Teaching is an integral part of the residency training program and is crucial to developing the residents' knowledge base. The ward residents are the primary teachers for the medicine interns and the third-year medical students. Senior residents provide teaching and assistance for junior residents and help to supervise procedures as needed.

Senior residents participate in lectures for third-year medical students and are encouraged to participate in teaching opportunities for first- and second-year students as well. All residents are required to give formal grand rounds presentations during their PGY-4 years. Residents also present the noon didactic lectures periodically, particularly during EMG, epilepsy and pediatric neurology conferences.

Teaching sessions for residents occur several times during a normal week. There is a weekly EMG case conference on Mondays led by residents and fellows. Attendings are present and help work through the differential diagnosis, workup and treatment of the patient. Additionally, Tuesday afternoons are dedicated for didactic sessions with pager coverage provided by program leadership, to ensure residents can attend without interruptions.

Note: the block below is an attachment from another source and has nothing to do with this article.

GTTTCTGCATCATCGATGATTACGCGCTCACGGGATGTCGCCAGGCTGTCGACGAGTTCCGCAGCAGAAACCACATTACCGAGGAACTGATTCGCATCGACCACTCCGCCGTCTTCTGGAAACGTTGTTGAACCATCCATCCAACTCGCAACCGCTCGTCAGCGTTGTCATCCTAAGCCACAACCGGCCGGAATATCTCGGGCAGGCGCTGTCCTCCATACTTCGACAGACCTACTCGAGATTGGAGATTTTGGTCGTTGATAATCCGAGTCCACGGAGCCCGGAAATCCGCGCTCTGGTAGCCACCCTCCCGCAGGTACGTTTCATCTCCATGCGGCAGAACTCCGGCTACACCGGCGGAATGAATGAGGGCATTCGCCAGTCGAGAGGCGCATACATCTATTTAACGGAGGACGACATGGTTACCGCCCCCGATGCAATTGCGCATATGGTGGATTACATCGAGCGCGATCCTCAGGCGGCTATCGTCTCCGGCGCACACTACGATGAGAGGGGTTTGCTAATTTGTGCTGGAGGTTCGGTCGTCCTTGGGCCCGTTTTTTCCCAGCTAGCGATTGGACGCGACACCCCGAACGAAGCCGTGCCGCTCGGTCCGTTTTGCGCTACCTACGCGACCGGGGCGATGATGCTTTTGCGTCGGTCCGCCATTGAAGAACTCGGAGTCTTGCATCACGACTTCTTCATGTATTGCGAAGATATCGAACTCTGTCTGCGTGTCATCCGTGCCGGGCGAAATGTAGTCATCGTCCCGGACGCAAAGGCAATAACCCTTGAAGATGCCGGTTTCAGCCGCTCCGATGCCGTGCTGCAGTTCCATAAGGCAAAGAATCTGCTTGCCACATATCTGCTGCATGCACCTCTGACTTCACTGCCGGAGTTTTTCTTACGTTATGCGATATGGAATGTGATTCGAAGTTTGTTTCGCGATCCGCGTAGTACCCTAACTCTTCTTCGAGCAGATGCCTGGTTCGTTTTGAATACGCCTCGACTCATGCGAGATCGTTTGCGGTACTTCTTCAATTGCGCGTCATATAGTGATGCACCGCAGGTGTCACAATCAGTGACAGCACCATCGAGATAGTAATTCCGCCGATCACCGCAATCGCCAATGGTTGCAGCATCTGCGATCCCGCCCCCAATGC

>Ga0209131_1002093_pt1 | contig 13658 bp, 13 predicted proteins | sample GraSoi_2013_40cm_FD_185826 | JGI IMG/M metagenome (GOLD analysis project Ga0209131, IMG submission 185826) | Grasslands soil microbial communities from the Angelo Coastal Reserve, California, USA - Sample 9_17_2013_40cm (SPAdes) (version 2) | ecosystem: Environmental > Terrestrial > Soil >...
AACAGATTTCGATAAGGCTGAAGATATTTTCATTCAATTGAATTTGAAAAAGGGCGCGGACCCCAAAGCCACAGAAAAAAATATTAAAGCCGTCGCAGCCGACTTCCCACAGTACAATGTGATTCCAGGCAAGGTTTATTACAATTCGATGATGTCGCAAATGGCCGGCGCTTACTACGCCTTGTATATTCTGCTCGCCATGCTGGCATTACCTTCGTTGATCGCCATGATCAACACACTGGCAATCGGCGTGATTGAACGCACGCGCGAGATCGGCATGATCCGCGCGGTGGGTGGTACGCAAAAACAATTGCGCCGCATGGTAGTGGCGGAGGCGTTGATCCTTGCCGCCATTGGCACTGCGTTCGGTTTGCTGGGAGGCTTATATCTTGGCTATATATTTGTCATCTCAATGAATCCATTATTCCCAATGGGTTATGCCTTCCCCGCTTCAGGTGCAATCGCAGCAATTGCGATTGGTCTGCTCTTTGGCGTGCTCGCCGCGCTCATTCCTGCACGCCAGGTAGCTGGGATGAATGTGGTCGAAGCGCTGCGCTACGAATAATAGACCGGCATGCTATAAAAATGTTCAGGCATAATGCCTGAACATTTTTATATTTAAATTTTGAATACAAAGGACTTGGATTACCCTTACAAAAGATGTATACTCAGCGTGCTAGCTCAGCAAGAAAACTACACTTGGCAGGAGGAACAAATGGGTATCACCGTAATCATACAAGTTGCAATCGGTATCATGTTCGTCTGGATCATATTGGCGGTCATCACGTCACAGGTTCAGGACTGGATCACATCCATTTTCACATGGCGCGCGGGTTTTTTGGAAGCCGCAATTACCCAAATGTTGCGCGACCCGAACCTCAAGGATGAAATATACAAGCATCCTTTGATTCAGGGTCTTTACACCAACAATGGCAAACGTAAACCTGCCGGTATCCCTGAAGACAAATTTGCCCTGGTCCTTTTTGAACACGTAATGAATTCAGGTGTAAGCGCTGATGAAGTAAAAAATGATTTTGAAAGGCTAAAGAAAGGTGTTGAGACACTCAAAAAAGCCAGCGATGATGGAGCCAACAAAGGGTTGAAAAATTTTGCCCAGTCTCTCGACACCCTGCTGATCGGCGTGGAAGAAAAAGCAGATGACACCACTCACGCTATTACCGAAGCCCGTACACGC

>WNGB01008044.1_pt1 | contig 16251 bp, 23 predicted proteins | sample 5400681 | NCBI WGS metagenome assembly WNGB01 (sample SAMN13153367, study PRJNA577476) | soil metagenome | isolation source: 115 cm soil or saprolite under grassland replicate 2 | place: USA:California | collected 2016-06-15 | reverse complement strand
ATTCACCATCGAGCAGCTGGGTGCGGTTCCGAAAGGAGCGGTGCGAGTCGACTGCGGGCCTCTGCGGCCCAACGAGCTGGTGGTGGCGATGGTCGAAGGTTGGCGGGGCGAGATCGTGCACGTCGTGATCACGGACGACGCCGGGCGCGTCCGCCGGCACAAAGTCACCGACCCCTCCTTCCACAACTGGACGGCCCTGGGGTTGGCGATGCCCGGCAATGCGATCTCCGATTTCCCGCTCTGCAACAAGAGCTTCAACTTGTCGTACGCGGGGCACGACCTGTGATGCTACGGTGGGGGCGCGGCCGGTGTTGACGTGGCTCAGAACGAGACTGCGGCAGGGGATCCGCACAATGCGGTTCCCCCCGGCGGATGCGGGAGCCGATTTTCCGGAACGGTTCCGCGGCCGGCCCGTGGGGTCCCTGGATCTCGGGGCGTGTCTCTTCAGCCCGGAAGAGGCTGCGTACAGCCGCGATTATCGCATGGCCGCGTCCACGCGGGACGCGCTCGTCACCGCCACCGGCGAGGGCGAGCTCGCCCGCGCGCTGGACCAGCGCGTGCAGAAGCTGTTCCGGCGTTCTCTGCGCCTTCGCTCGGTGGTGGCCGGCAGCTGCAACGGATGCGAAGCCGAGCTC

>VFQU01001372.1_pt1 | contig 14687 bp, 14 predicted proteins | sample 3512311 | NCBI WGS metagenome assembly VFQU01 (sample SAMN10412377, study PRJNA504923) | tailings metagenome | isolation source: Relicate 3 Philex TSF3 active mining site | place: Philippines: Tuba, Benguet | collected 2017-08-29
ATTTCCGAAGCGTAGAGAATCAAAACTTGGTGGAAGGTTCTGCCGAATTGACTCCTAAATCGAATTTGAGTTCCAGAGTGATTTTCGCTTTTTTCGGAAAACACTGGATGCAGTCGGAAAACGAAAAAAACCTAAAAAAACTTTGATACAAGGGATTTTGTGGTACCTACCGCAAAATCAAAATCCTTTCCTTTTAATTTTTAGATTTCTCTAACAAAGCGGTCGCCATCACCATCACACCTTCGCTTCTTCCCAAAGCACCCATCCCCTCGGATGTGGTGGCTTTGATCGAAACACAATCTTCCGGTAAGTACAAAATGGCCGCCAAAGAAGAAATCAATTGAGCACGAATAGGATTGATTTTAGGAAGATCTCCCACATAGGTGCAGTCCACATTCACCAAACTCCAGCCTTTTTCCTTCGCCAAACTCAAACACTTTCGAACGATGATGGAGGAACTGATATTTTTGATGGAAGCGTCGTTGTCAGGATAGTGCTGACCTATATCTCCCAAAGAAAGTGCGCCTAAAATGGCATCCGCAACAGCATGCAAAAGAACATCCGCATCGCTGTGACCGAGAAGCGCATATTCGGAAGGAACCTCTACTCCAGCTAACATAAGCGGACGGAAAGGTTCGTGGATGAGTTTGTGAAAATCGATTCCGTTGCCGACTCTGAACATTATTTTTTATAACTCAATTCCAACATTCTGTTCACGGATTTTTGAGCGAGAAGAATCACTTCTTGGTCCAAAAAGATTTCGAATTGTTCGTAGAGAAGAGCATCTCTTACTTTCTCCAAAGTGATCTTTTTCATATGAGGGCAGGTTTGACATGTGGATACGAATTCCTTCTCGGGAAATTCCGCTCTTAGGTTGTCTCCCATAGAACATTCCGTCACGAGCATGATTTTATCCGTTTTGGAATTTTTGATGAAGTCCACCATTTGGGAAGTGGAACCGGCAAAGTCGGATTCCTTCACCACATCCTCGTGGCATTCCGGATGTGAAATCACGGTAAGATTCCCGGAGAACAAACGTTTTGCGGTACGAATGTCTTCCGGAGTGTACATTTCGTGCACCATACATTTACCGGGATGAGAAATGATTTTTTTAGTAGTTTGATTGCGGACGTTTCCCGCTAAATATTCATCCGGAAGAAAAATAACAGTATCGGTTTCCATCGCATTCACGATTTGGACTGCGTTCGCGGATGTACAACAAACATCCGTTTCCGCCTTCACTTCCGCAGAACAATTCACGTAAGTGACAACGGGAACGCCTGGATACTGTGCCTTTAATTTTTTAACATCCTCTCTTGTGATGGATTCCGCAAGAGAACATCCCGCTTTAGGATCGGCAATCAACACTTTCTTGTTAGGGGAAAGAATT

Friday noon didactic sessions cover a wide variety of topics, such as neuroradiology cases, board preparation, journal clubs and root cause analysis. One noon per week we have grand rounds, during which there is a presentation from a faculty member frequently from another institution or another department from the School of Medicine.